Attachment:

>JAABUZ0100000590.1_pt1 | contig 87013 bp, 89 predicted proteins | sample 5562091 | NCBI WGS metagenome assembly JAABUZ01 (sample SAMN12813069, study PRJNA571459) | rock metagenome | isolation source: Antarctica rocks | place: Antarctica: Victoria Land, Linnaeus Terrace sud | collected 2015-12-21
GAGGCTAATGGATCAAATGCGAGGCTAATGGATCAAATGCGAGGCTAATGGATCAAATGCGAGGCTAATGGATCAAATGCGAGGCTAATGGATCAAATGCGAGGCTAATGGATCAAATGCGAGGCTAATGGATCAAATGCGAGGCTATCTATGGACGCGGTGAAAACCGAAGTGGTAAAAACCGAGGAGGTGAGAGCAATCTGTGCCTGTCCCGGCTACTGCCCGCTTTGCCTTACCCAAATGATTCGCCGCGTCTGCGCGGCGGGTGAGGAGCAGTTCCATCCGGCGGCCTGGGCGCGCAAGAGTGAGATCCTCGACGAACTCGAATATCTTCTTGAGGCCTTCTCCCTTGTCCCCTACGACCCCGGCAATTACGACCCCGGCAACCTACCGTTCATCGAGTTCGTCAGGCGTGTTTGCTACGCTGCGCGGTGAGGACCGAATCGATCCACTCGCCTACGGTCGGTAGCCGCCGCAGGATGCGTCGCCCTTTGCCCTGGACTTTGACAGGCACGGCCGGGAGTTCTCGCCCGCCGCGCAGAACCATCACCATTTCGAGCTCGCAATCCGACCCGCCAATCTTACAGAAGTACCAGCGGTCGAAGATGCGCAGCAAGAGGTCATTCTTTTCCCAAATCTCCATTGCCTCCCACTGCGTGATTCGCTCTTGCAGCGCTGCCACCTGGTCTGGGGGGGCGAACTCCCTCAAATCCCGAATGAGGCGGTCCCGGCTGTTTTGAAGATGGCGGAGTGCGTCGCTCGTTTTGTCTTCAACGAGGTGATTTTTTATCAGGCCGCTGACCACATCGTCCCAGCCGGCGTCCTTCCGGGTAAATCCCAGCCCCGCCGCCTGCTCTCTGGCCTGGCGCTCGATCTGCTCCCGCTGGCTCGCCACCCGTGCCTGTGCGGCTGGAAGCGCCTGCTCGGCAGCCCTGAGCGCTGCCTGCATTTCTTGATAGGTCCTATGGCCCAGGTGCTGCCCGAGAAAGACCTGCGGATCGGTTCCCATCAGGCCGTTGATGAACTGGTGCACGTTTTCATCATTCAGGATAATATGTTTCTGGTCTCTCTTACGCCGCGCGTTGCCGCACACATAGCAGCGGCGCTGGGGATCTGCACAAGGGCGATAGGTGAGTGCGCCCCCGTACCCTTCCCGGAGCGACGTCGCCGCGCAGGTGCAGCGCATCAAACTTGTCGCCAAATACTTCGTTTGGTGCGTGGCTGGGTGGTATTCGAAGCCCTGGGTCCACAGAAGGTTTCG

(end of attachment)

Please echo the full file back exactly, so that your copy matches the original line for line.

>JAABUZ0100000590.1_pt1 | contig 87013 bp, 89 predicted proteins | sample 5562091 | NCBI WGS metagenome assembly JAABUZ01 (sample SAMN12813069, study PRJNA571459) | rock metagenome | isolation source: Antarctica rocks | place: Antarctica: Victoria Land, Linnaeus Terrace sud | collected 2015-12-21
GAGGCTAATGGATCAAATGCGAGGCTAATGGATCAAATGCGAGGCTAATGGATCAAATGCGAGGCTAATGGATCAAATGCGAGGCTAATGGATCAAATGCGAGGCTAATGGATCAAATGCGAGGCTAATGGATCAAATGCGAGGCTATCTATGGACGCGGTGAAAACCGAAGTGGTAAAAACCGAGGAGGTGAGAGCAATCTGTGCCTGTCCCGGCTACTGCCCGCTTTGCCTTACCCAAATGATTCGCCGCGTCTGCGCGGCGGGTGAGGAGCAGTTCCATCCGGCGGCCTGGGCGCGCAAGAGTGAGATCCTCGACGAACTCGAATATCTTCTTGAGGCCTTCTCCCTTGTCCCCTACGACCCCGGCAATTACGACCCCGGCAACCTACCGTTCATCGAGTTCGTCAGGCGTGTTTGCTACGCTGCGCGGTGAGGACCGAATCGATCCACTCGCCTACGGTCGGTAGCCGCCGCAGGATGCGTCGCCCTTTGCCCTGGACTTTGACAGGCACGGCCGGGAGTTCTCGCCCGCCGCGCAGAACCATCACCATTTCGAGCTCGCAATCCGACCCGCCAATCTTACAGAAGTACCAGCGGTCGAAGATGCGCAGCAAGAGGTCATTCTTTTCCCAAATCTCCATTGCCTCCCACTGCGTGATTCGCTCTTGCAGCGCTGCCACCTGGTCTGGGGGGGCGAACTCCCTCAAATCCCGAATGAGGCGGTCCCGGCTGTTTTGAAGATGGCGGAGTGCGTCGCTCGTTTTGTCTTCAACGAGGTGATTTTTTATCAGGCCGCTGACCACATCGTCCCAGCCGGCGTCCTTCCGGGTAAATCCCAGCCCCGCCGCCTGCTCTCTGGCCTGGCGCTCGATCTGCTCCCGCTGGCTCGCCACCCGTGCCTGTGCGGCTGGAAGCGCCTGCTCGGCAGCCCTGAGCGCTGCCTGCATTTCTTGATAGGTCCTATGGCCCAGGTGCTGCCCGAGAAAGACCTGCGGATCGGTTCCCATCAGGCCGTTGATGAACTGGTGCACGTTTTCATCATTCAGGATAATATGTTTCTGGTCTCTCTTACGCCGCGCGTTGCCGCACACATAGCAGCGGCGCTGGGGATCTGCACAAGGGCGATAGGTGAGTGCGCCCCCGTACCCTTCCCGGAGCGACGTCGCCGCGCAGGTGCAGCGCATCAAACTTGTCGCCAAATACTTCGTTTGGTGCGTGGCTGGGTGGTATTCGAAGCCCTGGGTCCACAGAAGGTTTCG